Twenty years ago, he’ll readily admit, Dan Mattausch knew little about period architecture, never mind lighting. But he knew a time capsule when he saw one. For a long time, he and his wife Nancy had admired an imposing, red-brick Queen Anne house on a Capitol Hill corner in Washington, D.C.
Curious, the couple peeked inside one Sunday afternoon during a real-estate open house. Most visitors were exclaiming in dismay at the piles of crumbled plaster on the floors, and the report that the house had no heat, no running water, and no electricity. Dan and Nancy exclaimed, too—in amazement and delight.
The Victorian woodwork included massive pocket doors (tacked into the walls but with keys still in the locks); speaking tubes that had summoned servants long departed still ran through the walls; expansive rooms included bays, tower niches, and odd angles. (The footprint of the house is unusual, thanks to Pierre L’Enfant, architect of the District, whose wide, diagonal streets created odd-shaped lots; this house sits on a trapezoidal corner lot and is thus nearly twice as wide at the back as at the front.) There were 10 fireplaces. But most intriguing of all, the gaslights were in working order.
After they bought the once-grand house, Nancy and Dan found that it had quite an illustrious past. Built in 1891, it was the home of George Bruce Cortelyou, the Secretary of the Treasury and Chief of Staff to Presidents William McKinley and Theodore Roosevelt, both of whom visited here. Other well-known government officials have occupied the house, but somehow it was never altered. (One Congressman’s plans to turn it into a swinging bachelor pad during the 1970s fell through when he married his secretary.) By the 1990s the house had been empty for a decade and was in danger of being demolished.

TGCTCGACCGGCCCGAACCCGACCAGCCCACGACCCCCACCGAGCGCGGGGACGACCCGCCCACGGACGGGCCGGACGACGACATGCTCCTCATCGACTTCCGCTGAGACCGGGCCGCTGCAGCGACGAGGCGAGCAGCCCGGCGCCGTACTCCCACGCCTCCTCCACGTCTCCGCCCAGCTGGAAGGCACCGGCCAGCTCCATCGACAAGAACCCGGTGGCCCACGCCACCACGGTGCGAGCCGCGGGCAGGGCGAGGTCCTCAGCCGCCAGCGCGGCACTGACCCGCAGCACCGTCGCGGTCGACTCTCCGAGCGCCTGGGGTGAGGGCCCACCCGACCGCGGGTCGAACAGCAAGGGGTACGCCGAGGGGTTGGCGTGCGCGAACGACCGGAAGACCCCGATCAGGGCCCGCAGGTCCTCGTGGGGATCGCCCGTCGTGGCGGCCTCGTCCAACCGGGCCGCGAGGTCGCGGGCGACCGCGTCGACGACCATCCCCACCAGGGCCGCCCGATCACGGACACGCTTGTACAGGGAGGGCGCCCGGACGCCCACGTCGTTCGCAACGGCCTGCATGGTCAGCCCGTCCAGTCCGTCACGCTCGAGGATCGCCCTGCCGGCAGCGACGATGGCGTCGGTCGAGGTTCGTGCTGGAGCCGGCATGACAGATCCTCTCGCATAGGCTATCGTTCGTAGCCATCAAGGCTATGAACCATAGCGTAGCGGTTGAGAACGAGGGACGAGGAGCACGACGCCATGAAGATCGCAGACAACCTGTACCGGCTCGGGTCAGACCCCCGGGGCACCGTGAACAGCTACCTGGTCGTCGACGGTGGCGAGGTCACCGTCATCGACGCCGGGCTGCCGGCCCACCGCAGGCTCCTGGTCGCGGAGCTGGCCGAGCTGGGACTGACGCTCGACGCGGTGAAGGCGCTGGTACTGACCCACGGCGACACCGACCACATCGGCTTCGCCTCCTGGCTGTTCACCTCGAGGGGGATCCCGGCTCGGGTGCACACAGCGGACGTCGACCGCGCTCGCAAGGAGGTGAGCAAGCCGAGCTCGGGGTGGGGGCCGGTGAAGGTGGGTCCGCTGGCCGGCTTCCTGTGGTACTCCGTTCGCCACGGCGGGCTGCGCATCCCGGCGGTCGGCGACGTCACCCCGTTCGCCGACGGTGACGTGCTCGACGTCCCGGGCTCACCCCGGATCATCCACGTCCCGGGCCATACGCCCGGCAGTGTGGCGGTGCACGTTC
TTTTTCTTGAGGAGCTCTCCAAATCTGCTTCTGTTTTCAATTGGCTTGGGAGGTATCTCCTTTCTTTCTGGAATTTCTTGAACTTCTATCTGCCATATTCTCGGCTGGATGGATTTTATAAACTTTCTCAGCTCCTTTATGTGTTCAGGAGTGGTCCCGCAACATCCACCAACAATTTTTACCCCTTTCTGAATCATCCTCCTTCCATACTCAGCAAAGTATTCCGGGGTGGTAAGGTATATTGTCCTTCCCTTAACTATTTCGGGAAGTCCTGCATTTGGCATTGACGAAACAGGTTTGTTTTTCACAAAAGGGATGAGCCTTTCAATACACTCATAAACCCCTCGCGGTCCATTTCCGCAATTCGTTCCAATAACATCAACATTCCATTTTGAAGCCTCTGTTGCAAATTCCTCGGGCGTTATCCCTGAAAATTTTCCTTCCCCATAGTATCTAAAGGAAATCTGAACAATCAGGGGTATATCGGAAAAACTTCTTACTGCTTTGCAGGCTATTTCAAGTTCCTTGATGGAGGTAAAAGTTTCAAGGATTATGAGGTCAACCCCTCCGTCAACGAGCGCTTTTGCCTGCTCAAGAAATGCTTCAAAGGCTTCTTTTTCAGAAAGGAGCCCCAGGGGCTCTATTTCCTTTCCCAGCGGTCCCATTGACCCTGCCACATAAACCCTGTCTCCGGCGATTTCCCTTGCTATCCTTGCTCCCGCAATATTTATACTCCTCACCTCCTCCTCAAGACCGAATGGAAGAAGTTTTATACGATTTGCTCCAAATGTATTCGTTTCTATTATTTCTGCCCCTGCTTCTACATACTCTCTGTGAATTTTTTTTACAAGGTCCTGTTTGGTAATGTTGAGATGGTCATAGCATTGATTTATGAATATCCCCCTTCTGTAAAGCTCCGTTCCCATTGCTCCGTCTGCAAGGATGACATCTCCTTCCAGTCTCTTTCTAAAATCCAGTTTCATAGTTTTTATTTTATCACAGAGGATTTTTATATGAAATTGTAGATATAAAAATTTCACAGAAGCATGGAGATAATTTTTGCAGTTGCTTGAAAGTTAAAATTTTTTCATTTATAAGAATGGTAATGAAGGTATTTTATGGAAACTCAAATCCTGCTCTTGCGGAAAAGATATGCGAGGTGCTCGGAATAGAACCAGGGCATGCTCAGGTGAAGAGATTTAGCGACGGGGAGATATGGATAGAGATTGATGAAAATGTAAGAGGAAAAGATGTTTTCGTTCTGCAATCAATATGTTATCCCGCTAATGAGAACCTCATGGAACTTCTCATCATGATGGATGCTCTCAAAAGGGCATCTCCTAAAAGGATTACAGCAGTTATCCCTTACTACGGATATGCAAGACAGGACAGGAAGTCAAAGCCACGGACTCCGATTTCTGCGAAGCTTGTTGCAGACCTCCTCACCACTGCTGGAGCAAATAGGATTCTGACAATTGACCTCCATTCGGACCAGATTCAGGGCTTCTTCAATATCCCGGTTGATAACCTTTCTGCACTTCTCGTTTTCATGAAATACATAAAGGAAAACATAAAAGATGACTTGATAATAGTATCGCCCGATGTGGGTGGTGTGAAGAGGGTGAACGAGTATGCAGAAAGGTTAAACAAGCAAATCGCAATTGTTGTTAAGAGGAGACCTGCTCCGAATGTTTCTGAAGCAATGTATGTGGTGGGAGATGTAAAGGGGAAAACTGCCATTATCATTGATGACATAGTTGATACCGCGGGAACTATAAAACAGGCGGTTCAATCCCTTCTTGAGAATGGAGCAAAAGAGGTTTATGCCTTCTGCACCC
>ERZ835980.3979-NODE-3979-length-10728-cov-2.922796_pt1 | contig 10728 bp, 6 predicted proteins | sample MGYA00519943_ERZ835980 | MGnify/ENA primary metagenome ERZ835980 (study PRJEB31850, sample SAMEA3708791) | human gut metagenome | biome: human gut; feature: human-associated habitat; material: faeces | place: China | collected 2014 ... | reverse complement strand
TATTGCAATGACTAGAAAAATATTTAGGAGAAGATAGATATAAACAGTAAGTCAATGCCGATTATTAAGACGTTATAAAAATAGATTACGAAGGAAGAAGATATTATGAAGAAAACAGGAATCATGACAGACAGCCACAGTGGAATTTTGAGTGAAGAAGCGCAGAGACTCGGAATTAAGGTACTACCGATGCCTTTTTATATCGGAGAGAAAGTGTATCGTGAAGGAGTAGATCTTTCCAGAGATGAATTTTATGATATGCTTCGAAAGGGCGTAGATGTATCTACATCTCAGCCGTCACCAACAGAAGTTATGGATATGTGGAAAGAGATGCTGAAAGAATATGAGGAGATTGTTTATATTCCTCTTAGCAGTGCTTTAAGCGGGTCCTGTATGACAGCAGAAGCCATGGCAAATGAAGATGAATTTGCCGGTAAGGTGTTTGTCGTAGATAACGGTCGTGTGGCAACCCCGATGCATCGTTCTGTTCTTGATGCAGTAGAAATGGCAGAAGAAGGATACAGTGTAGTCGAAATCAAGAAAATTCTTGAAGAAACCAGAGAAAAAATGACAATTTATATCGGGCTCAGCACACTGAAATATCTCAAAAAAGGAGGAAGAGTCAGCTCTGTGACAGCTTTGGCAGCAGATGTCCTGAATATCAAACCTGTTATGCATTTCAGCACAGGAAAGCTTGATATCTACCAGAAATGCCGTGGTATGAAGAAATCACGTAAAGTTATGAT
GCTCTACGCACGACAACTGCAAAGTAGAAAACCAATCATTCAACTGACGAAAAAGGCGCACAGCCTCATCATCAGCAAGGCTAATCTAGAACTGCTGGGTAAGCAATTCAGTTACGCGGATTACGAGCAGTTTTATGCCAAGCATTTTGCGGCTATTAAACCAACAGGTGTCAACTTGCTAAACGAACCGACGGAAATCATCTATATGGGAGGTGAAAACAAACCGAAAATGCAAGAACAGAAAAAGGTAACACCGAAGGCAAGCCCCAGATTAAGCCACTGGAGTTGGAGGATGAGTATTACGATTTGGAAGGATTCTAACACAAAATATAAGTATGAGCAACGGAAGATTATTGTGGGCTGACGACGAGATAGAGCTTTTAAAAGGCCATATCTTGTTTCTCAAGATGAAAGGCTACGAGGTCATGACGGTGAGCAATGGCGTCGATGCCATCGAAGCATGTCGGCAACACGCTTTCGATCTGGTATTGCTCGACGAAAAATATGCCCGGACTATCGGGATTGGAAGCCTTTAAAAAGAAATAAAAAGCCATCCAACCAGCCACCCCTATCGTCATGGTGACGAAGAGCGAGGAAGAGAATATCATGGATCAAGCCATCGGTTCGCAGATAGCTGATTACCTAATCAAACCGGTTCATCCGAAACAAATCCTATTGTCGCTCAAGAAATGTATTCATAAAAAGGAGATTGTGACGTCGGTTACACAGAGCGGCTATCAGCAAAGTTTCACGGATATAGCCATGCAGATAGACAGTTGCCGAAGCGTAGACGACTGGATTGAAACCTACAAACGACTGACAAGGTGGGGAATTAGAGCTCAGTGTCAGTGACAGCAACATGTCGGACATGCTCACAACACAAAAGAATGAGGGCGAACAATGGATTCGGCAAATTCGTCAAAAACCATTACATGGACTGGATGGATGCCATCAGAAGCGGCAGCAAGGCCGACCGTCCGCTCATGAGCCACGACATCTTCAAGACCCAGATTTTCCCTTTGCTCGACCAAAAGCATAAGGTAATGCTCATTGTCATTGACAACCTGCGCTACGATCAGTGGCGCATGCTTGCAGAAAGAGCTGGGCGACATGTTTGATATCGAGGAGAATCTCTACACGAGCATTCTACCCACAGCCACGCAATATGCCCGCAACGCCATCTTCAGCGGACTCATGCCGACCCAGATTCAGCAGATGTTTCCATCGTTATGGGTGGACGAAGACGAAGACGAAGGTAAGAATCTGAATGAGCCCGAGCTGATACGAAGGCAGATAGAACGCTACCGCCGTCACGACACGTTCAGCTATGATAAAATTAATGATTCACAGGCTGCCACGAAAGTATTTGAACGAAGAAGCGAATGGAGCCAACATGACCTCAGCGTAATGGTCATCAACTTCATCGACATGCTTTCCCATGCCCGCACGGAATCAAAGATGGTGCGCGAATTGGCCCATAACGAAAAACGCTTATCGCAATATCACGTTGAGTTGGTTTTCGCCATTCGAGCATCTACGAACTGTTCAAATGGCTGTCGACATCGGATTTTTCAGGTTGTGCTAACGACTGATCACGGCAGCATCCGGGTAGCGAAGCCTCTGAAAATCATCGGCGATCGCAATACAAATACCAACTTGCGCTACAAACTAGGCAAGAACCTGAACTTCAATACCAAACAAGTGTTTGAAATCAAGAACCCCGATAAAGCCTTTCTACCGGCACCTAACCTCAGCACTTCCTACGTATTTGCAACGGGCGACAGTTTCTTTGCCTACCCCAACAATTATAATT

Fascinated by the extant Victorian-period gas lighting, Dan tried to learn more by poring through period catalogs and consulting decorative-arts experts. He soon found that no one could answer all of his questions, so he turned to his academic training and began to research the subject himself. He eventually found more than 5,000 U.S. patents on lighting (recently available online at lampguild.org). Historic lighting became not only Dan’s passion but also his career: He’s now responsible for the lighting collection at the Smithsonian National Museum of American History, and consults as a historic-lighting expert to individuals and institutions.
Dan made preservation of the house’s gas lighting part of the restoration. In the front parlor, a 12-arm Cornelius & Baker gas ceiling fixture, ca. 1868, now hangs as the focal point. Its magnificent brasswork gleams in the flicker of the gas jets. First, though, the parlor needed work.
Its only furniture at the time of purchase was an old lawn mower, and the dust was so thick, the couple left footprints in it. Original oak woodwork, which includes carved columns, was cleaned with mineral spirits and polished with paste wax. The muted gray walls were left untouched to become a neutral backdrop for period lighting and Victorian antiques.
The tower room that adjoins the parlor has become a Turkish corner, centered on a tête-a-tête, or “confidential,” along with the requisite stuffed peacock. Exotic pieces reveal the owners’ travels. A canopy of oil lamps hangs from the ceiling, which is tented with a Laura Ashley cotton.
The back parlor is filled with vintage lighting, from the sparkling collection of glass oil lamps on the piano to the ornate combination gas/electric chandelier, ca. 1890. (Electric lighting was expensive at first, turned on only for guests; gas was more economical and reliable.)
Beyond the back parlor, the dining room beckons with its oriental-style window conservatory filled with plants. The bay is hung with scarce Victorian paper lanterns. (These were illuminated with candles, and most went up in flames.) The floor-to-ceiling china cabinets, scrubbed and polished, brim with an assortment of Victorian china and silver. A few pieces are original to the house, a gift of Cortelyou’s grand-daughter. In a stroke of good luck, this room’s original gas/electric brass chandelier was located in a local salvage shop and brought home.
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